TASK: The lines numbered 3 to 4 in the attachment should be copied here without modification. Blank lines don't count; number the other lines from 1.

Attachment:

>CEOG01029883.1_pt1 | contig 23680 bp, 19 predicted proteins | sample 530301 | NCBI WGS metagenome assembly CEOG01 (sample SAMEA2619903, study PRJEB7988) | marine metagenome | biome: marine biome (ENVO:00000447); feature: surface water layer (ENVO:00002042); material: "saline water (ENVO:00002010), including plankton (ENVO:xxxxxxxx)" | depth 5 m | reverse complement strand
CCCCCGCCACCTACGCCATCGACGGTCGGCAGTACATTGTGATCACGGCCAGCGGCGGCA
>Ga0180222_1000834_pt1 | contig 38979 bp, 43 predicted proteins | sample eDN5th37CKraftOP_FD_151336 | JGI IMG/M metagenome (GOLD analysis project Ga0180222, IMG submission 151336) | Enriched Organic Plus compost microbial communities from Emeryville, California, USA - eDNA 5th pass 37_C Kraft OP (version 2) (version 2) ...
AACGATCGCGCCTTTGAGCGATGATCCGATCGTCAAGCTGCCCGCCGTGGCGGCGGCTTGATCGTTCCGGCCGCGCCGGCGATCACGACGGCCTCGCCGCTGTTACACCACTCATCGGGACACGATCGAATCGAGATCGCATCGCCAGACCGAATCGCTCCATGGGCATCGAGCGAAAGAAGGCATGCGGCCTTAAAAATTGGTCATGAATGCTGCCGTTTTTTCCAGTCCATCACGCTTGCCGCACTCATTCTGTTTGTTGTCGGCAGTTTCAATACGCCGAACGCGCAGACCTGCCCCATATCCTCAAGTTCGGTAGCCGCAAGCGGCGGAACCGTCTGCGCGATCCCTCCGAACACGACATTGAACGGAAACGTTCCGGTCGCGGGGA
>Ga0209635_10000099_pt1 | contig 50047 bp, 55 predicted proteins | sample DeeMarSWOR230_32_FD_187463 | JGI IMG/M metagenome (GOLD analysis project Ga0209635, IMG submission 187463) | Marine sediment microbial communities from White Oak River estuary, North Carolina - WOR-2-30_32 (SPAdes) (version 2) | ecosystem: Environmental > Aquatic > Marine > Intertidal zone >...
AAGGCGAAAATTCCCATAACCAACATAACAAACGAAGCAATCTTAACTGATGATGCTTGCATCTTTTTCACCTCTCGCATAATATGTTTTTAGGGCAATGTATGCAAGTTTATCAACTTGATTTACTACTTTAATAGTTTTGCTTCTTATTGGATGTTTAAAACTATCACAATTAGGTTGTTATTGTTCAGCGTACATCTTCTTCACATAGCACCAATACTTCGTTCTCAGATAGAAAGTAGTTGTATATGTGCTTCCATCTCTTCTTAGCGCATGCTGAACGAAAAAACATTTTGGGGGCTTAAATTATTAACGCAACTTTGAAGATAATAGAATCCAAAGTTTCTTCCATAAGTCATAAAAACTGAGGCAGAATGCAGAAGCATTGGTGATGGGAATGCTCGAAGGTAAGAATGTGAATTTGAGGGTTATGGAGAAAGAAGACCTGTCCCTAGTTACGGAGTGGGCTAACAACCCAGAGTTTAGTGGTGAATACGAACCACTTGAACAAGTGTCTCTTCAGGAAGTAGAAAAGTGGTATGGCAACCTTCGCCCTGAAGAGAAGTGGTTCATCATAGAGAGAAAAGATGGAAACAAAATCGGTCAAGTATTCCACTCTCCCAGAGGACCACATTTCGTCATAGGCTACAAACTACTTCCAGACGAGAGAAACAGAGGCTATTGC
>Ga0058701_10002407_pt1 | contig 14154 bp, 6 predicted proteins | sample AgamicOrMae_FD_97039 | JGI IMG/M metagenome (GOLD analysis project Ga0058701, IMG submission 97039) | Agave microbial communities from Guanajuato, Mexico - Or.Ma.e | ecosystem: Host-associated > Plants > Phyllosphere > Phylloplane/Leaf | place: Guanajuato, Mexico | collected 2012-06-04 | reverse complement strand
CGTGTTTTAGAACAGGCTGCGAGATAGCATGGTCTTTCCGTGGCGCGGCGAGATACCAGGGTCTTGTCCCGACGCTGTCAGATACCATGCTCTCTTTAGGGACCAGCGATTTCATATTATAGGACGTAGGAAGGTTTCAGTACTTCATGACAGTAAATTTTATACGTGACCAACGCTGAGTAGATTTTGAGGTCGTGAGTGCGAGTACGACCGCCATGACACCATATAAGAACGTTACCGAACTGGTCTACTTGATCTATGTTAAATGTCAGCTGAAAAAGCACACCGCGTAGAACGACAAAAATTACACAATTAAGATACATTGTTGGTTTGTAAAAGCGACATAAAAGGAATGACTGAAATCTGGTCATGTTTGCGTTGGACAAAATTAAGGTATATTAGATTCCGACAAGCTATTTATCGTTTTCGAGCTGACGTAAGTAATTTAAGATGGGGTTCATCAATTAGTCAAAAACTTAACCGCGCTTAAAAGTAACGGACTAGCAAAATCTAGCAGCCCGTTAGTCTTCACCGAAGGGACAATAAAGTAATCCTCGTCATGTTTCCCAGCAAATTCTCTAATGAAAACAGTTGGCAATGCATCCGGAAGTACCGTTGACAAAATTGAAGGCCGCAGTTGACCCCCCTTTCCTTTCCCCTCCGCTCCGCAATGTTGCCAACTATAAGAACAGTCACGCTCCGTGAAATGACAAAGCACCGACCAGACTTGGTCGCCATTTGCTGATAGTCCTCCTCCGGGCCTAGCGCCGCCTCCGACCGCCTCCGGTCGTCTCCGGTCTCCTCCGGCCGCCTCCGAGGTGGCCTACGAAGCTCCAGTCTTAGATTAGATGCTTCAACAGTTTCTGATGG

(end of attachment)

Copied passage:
>Ga0180222_1000834_pt1 | contig 38979 bp, 43 predicted proteins | sample eDN5th37CKraftOP_FD_151336 | JGI IMG/M metagenome (GOLD analysis project Ga0180222, IMG submission 151336) | Enriched Organic Plus compost microbial communities from Emeryville, California, USA - eDNA 5th pass 37_C Kraft OP (version 2) (version 2) ...
AACGATCGCGCCTTTGAGCGATGATCCGATCGTCAAGCTGCCCGCCGTGGCGGCGGCTTGATCGTTCCGGCCGCGCCGGCGATCACGACGGCCTCGCCGCTGTTACACCACTCATCGGGACACGATCGAATCGAGATCGCATCGCCAGACCGAATCGCTCCATGGGCATCGAGCGAAAGAAGGCATGCGGCCTTAAAAATTGGTCATGAATGCTGCCGTTTTTTCCAGTCCATCACGCTTGCCGCACTCATTCTGTTTGTTGTCGGCAGTTTCAATACGCCGAACGCGCAGACCTGCCCCATATCCTCAAGTTCGGTAGCCGCAAGCGGCGGAACCGTCTGCGCGATCCCTCCGAACACGACATTGAACGGAAACGTTCCGGTCGCGGGGA